The Nursery and Floriculture Chemical Use survey provides detailed information on chemical use and pest management practices in the nursery and floriculture industries. The data are used by EPA to conduct risk analysis regarding environmental impact and worker exposure to chemicals. The data are also used by industry organizations and the EPA for economic impact analysis and improved product labeling. This study provides a comprehensive look at chemical use and pest management practices used in the nursery and floriculture industries.
Over 2,000 operations from the six largest producing nursery and floriculture states representing different types of products and production practices are surveyed. The six states involved are California, Florida, Michigan, Oregon, Pennsylvania and Texas. These six states account for nearly 70 percent of nursery gross value of sales and over 50 percent of floriculture gross value of sales. Any operation from these states that had gross sales in excess of $10,000 for either nursery or floriculture crops had the opportunity to be selected for this survey.
NASS publishes the Nursery and Floriculture Chemical Use Summary in September. The published report includes: levels of pest management practices by state and six state total; total pounds of chemicals applied by pesticide class for each plant production category by state, all floriculture, all nursery, and combined floriculture and nursery; percent of operations using each chemical by plant production category, all floriculture, all nursery, and combined floriculture and nursery, by state and six state total; chemical application rate and total pounds applied by plant production category, all floriculture, all nursery, combined floriculture and nursery, and all non-production areas, six state total only; percent of applications by type of applicator by production category, six state total only; percent of operation by method of application by production category, six state total only; percent of operations by where applied by production category, six state total only; and a listing of all chemicals and corresponding trade names reported in the survey.
Want the results of these surveys? Subscribe to free NASS updates.
To receive national reports by email, please click here.
To receive information only from specific states, please click here.
Chemical data collected include product name, what it was applied to, where it was applied, how much area was treated, the rate of application, number of times applied, method of application, who applied it, and total quantity used. Questions about integrated pest management practices are also included. The survey collected chemical use as applied to nineteen different plant production categories and areas not currently producing plants.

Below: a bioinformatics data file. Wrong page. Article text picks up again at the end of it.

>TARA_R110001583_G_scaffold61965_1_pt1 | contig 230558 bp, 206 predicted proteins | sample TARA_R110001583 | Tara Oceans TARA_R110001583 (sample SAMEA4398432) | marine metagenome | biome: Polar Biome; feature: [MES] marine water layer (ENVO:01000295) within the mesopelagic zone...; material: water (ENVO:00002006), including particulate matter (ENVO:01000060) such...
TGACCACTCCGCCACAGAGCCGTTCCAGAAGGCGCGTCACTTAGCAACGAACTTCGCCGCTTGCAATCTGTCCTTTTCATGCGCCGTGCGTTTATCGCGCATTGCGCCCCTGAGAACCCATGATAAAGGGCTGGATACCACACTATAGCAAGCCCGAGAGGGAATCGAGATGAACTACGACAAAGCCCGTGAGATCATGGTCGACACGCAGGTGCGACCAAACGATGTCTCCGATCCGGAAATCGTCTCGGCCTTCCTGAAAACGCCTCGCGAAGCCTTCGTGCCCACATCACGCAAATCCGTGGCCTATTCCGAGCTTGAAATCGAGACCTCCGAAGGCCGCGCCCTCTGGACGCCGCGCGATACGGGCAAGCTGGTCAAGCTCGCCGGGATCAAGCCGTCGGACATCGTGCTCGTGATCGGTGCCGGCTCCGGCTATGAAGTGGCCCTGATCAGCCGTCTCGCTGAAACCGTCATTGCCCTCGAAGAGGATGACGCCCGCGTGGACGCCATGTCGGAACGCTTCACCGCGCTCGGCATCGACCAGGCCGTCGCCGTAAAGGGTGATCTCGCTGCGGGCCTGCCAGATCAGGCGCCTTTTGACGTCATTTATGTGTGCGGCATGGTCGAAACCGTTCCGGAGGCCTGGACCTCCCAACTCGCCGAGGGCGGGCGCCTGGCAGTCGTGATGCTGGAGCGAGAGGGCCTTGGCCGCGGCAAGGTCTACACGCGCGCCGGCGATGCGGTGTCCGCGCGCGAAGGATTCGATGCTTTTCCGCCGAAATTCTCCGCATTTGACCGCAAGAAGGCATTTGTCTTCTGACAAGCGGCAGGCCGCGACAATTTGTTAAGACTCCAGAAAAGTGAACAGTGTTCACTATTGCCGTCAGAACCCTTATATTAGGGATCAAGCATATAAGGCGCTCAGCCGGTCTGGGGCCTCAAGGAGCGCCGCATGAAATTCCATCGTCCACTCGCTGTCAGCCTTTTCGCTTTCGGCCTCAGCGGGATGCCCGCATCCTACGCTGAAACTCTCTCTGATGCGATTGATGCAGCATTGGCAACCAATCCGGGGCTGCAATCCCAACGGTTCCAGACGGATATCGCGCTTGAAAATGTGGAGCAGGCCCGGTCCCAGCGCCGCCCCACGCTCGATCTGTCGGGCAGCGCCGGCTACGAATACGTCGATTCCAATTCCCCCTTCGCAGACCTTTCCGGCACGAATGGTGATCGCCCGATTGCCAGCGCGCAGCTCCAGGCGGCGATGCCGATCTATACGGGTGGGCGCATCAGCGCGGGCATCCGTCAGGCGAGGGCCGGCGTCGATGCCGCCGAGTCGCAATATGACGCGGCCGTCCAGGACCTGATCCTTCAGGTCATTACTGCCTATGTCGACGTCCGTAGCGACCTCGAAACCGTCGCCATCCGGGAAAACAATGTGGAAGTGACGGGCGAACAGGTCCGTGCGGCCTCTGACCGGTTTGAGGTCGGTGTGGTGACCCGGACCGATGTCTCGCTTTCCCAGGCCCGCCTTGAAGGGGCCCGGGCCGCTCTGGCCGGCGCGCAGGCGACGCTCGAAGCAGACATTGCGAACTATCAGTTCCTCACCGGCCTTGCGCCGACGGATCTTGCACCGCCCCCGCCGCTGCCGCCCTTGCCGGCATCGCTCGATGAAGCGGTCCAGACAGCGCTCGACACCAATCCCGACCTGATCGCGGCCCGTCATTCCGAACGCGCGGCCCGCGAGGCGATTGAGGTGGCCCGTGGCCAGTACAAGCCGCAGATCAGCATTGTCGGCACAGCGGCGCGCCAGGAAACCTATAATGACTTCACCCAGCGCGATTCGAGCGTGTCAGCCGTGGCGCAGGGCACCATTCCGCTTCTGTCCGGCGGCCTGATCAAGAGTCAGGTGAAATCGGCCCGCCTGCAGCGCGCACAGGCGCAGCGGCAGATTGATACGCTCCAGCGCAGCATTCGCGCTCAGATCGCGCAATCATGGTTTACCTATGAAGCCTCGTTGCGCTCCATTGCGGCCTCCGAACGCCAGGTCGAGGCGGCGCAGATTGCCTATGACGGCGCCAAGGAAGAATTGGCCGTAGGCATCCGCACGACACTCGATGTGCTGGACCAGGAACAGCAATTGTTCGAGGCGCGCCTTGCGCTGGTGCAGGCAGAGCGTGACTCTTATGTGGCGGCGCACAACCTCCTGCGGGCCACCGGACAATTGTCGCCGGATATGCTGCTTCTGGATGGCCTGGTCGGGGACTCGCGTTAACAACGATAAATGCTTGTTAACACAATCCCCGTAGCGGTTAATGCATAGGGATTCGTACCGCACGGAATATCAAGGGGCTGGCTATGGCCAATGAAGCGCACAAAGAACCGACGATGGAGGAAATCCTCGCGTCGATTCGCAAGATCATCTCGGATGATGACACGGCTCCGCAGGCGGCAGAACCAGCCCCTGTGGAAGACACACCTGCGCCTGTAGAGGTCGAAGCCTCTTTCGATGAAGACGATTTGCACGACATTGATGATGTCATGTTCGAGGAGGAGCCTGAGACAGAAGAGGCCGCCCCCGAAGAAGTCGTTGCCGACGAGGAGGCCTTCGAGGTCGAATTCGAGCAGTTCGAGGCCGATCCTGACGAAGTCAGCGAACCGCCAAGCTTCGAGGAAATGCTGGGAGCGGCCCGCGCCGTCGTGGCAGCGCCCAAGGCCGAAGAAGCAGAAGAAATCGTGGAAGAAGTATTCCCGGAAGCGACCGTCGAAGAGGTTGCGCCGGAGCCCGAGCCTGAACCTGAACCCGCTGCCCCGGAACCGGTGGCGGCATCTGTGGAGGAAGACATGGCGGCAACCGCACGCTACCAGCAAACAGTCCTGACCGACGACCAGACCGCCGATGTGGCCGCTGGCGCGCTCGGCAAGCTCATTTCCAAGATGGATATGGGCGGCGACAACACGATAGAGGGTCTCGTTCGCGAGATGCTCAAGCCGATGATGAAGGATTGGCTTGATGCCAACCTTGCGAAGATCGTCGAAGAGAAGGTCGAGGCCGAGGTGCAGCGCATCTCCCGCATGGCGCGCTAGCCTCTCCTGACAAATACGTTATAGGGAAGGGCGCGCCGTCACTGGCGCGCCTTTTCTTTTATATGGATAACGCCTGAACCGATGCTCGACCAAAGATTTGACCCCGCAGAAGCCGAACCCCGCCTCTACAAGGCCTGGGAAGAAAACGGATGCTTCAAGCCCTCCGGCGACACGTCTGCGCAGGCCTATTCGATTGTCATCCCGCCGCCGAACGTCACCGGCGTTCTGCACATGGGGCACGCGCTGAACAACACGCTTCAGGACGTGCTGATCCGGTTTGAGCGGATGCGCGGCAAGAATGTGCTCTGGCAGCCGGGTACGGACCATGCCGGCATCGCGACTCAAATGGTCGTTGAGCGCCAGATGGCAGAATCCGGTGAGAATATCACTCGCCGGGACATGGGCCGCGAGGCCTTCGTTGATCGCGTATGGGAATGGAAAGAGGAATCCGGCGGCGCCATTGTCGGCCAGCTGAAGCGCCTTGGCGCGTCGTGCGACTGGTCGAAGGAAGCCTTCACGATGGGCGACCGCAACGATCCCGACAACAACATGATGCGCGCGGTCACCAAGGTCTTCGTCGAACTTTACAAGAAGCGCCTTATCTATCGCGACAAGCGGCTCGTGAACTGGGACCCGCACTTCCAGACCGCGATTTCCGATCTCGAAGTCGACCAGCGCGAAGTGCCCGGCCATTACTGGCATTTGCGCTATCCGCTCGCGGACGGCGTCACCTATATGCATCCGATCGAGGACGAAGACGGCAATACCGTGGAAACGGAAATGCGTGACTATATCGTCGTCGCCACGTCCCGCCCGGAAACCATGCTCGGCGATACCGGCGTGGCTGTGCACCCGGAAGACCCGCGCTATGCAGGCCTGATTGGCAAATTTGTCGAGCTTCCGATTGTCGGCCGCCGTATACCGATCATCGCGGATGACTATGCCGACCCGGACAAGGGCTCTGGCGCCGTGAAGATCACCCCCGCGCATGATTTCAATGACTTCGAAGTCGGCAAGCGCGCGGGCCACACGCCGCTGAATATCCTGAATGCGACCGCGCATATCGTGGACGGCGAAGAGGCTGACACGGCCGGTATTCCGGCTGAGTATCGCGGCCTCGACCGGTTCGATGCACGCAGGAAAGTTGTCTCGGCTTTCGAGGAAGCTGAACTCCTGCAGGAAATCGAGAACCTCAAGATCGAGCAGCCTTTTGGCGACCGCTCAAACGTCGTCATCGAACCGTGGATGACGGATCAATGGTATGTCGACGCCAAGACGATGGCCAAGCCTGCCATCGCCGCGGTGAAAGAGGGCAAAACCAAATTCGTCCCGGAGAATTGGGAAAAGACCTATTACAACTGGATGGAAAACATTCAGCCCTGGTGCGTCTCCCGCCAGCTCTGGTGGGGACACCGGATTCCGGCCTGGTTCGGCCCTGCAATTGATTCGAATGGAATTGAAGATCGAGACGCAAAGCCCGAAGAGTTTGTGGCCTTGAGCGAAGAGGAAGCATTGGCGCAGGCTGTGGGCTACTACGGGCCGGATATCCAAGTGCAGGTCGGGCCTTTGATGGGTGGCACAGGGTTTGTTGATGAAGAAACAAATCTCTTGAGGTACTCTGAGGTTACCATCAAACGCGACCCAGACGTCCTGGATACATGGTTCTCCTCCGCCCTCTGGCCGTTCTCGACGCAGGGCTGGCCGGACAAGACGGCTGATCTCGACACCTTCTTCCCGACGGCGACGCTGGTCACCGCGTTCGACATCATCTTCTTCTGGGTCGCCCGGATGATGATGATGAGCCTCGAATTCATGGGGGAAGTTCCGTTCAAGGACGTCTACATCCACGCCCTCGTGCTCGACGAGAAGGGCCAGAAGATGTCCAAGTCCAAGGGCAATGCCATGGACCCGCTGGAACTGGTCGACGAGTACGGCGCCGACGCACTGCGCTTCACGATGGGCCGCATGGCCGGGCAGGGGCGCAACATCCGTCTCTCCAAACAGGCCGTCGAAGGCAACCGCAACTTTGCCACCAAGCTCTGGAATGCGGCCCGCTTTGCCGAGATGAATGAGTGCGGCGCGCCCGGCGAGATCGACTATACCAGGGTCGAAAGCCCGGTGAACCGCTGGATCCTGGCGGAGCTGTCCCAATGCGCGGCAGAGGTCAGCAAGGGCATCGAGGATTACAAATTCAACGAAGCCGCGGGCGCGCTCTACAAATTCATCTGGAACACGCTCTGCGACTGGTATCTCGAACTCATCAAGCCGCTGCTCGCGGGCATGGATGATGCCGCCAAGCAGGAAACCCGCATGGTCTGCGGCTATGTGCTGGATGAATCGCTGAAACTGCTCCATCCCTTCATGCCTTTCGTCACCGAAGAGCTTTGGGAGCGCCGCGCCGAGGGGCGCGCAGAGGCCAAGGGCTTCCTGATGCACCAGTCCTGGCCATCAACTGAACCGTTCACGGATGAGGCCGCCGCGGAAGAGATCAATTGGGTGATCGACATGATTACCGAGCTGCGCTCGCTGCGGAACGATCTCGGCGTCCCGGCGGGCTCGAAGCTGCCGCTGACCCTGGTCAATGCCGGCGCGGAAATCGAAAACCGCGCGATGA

Representatives of nursery and floriculture producers and distributors have strongly supported implementation of this program, largely to establish facts about their industry=s use of agricultural chemicals and alternative pest management strategies. Agencies within USDA and Land Grant Universities use the published data to establish educational programs and provide production and economic guidelines. The EPA uses the data for product registration issues and risk and benefit assessments. Growers and chemical manufacturers use the data to assess market trends, future needs and product alternatives. The general public is served by the availability of factual information on nursery and floriculture products purchased in everyday life.
The first time NASS collected chemical use and pest management data from nursery and floriculture operations was 2001. The survey is conducted every three years. The reference date is the preceding calendar year.
This survey collects total chemical usage and pest management practices by sampled operations for an entire year to all nursery and floriculture crops and non-producing areas. The questionnaire is formatted in a way to emulate some of the standard record keeping forms used by this industry and provide needed flexibility in reporting capabilities and units. This approach allows the operators to return to work, while enumerators examine their chemical use records and transcribe data into the questionnaire, thus minimizing the burden on the operator. Some firms who use computerized record keeping systems are able to provide us with electronic data that we load into our edit system after some manipulation. Data are collected by personal enumeration.
Nursery and Christmas Tree Production
Census of Horticultural Specialties
Fruit and Vegetable Chemical Use
Agricultural Resource Management Study (Phase II)
Post Harvest Chemical Use
Livestock Chemical Use
Last modified: 12/04/09
- Make sure I'm counted
- Foundation of Surveys
- Data Quality Measures
- Dairy Products Mandatory Program
- Request a Blank Survey Form
Remotely Sensed Data
Agricultural Resource Mgmt.